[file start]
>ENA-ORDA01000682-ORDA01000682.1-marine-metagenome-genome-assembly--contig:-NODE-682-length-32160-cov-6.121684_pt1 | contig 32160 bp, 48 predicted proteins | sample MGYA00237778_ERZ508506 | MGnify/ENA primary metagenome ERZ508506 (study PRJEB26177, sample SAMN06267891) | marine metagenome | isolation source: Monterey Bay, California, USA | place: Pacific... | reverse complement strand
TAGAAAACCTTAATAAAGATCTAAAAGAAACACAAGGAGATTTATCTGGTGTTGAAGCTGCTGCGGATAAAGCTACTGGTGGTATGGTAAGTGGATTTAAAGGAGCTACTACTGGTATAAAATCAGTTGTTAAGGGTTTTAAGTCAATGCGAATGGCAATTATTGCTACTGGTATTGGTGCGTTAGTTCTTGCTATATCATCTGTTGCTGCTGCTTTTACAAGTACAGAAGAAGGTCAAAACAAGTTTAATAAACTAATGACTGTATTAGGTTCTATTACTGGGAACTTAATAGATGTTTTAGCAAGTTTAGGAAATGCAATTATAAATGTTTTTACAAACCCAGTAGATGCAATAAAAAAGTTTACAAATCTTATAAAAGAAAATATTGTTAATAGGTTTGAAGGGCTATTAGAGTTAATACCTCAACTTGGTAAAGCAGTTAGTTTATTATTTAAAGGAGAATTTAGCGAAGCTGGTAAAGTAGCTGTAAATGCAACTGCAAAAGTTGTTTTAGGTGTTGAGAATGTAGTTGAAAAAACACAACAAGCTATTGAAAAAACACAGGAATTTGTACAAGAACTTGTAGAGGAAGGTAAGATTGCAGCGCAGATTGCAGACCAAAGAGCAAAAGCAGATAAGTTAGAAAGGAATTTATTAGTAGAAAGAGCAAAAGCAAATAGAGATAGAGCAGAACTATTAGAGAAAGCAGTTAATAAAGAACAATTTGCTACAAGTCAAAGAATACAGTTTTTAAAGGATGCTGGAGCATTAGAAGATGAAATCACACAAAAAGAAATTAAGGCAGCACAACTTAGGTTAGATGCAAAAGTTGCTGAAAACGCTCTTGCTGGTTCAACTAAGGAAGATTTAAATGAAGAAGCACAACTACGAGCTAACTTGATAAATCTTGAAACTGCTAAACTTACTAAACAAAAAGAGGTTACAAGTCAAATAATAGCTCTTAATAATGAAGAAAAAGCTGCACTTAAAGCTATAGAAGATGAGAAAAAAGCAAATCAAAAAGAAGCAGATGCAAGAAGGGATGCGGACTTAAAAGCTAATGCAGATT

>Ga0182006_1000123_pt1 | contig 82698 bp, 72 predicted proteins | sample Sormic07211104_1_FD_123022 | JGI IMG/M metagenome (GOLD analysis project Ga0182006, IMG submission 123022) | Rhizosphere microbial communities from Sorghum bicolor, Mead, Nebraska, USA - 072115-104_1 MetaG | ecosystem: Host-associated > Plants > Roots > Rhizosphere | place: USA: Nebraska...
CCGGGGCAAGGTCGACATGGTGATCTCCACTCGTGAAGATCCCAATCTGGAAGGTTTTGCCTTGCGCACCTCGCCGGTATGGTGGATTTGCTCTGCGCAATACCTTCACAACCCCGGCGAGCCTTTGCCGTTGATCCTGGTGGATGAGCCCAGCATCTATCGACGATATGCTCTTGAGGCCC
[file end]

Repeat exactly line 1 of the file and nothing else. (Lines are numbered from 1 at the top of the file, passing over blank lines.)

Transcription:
>ENA-ORDA01000682-ORDA01000682.1-marine-metagenome-genome-assembly--contig:-NODE-682-length-32160-cov-6.121684_pt1 | contig 32160 bp, 48 predicted proteins | sample MGYA00237778_ERZ508506 | MGnify/ENA primary metagenome ERZ508506 (study PRJEB26177, sample SAMN06267891) | marine metagenome | isolation source: Monterey Bay, California, USA | place: Pacific... | reverse complement strand